From that moment we also had high expectations about the show - we were NOT disappointed.

There really are not enough superlatives to describe this show, it is amazing. The sets, the staging, the acting, dancing and singing were all absolutely wonderful and all set to a fantastic soundtrack played at high volume by a clearly exceptional off stage band.

I won’t go into the actual plot - I don’t need to. In 30+ years of going to the theatre this was one of the most spectacular shows we have ever seen and we will DEFINITELY be popping back to the Moulin Rouge very soon.

A View From the Stalls.
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Show review
I haven’t seen Baz Lurman’s spectacular film (aside from Kylie Minogue’s ‘Absinthe Fairy’ scene), so I went into this totally unaware of what to expect.  Those expectations are set the moment you walk into the theatre.

Nothing prepares you for the onslaught on your senses.  The Piccadilly Theatre has been transformed into a Parisienne Burlesque House; everywhere you look there is so much to take in. An elephant here?  A windmill there?  Glitz, glamour, scanty costumes? Beautiful people? All abound.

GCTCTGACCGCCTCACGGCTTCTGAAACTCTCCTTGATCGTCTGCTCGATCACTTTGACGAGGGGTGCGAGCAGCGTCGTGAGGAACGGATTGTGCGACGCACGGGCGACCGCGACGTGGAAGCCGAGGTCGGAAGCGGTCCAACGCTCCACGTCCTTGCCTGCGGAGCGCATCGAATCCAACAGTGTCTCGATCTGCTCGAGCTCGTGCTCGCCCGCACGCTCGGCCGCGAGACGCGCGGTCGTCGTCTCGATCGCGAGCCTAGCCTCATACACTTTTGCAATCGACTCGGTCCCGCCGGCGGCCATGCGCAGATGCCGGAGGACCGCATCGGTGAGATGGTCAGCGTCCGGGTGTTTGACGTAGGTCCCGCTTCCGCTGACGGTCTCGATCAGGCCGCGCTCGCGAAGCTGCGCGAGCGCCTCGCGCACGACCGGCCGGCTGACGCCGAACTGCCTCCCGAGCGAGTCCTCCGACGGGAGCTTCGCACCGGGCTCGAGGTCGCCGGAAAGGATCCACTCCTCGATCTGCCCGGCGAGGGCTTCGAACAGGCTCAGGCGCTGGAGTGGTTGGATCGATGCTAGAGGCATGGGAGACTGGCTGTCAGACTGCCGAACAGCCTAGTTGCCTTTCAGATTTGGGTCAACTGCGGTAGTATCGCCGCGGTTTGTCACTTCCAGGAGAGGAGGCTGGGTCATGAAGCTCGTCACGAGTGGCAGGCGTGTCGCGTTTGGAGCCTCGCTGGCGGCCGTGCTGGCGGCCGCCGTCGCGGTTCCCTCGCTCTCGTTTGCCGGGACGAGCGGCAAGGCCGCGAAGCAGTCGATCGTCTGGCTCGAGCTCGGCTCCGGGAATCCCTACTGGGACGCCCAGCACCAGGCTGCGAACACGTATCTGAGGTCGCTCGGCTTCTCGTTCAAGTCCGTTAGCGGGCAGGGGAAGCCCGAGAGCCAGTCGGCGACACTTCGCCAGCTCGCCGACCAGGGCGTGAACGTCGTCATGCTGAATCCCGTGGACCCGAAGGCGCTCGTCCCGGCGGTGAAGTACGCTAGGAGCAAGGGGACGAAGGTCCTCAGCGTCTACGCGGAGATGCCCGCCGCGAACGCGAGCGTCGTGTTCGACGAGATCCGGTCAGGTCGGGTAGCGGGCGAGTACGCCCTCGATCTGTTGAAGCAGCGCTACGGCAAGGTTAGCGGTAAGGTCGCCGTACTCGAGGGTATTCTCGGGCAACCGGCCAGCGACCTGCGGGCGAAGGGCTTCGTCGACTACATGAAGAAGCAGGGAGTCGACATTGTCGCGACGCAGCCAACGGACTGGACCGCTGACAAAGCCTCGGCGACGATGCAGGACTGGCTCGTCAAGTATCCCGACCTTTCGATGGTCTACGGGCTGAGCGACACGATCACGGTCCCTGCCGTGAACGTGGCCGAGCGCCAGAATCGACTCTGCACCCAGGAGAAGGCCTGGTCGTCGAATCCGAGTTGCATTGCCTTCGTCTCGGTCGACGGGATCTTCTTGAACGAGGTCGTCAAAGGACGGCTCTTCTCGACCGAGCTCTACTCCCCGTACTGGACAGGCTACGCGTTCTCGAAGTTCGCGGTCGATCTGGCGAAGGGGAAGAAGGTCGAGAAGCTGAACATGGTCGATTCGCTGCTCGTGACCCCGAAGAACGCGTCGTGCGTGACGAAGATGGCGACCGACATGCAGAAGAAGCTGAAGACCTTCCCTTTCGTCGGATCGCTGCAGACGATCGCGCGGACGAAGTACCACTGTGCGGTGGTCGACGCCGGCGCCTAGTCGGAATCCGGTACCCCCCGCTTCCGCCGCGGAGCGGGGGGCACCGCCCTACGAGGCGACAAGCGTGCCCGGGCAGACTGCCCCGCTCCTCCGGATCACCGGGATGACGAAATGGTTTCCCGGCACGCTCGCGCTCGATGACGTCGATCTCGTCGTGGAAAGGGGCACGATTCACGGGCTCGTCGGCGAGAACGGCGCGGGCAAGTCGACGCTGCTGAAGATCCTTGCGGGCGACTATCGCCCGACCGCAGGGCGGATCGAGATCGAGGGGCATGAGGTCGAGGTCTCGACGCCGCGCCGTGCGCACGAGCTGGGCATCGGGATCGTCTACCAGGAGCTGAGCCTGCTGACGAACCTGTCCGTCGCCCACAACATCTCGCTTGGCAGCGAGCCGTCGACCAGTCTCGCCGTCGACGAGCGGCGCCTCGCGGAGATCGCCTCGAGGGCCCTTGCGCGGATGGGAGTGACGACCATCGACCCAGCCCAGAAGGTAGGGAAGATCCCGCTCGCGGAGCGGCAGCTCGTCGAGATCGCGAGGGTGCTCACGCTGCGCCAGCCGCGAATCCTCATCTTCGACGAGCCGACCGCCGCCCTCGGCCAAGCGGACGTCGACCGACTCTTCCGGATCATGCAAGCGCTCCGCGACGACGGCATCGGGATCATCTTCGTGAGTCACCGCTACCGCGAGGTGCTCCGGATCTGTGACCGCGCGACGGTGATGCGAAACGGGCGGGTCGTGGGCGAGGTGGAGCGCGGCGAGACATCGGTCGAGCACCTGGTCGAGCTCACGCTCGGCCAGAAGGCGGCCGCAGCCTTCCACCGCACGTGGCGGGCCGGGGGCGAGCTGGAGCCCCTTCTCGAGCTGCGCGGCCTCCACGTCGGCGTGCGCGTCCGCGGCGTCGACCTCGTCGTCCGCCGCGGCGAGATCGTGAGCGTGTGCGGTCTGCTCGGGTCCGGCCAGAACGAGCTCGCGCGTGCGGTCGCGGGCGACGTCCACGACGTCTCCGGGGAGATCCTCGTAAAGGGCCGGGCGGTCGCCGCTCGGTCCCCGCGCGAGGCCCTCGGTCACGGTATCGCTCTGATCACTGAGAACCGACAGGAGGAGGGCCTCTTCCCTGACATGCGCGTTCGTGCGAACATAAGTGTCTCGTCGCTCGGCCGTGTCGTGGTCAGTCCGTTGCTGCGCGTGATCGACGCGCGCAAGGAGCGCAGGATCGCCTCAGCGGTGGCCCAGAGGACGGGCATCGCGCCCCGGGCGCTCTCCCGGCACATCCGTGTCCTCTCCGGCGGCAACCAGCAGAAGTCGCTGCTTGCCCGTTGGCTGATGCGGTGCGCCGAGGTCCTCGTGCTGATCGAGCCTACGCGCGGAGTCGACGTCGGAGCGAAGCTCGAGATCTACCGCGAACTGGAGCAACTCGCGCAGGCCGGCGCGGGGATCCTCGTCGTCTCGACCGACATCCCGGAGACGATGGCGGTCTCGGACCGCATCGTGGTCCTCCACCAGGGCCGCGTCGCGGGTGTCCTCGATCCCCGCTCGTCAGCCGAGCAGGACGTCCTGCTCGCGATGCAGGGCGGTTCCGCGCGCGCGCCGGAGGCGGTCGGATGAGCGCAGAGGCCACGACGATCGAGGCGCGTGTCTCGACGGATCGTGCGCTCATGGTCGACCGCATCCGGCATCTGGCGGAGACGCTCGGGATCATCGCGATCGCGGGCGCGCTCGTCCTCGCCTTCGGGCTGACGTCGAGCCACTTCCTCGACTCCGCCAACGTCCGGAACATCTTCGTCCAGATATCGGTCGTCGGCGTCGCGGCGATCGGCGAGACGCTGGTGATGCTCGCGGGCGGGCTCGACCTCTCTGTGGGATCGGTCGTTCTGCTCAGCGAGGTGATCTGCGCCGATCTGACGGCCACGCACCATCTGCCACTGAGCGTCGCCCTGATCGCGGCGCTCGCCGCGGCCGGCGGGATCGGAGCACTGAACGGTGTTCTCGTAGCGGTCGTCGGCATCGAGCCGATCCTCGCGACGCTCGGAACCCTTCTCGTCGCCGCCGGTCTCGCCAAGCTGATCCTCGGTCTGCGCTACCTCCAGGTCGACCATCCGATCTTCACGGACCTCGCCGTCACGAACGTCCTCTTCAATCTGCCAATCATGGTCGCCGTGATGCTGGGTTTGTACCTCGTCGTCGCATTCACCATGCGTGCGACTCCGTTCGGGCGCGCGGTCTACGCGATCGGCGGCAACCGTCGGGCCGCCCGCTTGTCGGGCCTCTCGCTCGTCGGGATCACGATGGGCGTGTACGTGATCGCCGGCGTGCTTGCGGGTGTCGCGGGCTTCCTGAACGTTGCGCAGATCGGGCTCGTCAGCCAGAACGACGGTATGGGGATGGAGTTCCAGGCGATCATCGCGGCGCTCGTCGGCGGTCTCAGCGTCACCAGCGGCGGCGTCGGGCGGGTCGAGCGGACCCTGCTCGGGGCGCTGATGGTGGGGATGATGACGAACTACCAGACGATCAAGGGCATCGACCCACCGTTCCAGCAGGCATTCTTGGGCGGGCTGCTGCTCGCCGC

And it doesn’t ease up when the show begins.  The first half is a constant assault on your already shell shocked senses, as glamorous number piles upon glamorous number upon lights, sounds, dancing… and in the midst of all this, the seeds of the plot are sewn.

Greed, debauchery, hope, tragedy and mistaken identity all feature here.  A ‘triangle amoureux’ develops, essential to the ongoing plot.

And that’s the first half!

After the interval, things calm down… well, that is, after an opening number that blasts your barely recovered senses into submission one last time… and things strip back into the ‘show within a show’ format that takes those scattered plot seeds and moves them into a more serious and dramatic conclusion.

And here is the issue.  The first half is a non-stop attack on eyes, ears and any other sensory organ.   This is stripped away so dramatically for the second you wonder if they ran out of money, energy or both.  Perhaps it is intentional, like a magic trick?  The pledge (the glamorous façade of the burlesque), the turn (behind the scenes the glamour falls away) and the prestige (the final twist where all that’s gone before is topped by the powerful and emotional finish)?

Would I see it again?  Yes I would. First visit we sat in the ‘Can Can’ seats at the very front; amazing to be, at times, in the middle of the action, but it would be good to take another view, perhaps in the dress circle.  That’s if tickets are possible to buy.  This show is doing great things at the box office and I can see why. It’s spectacular, drips with glamour and I can see it running for years.  But part of me cried out for better pacing.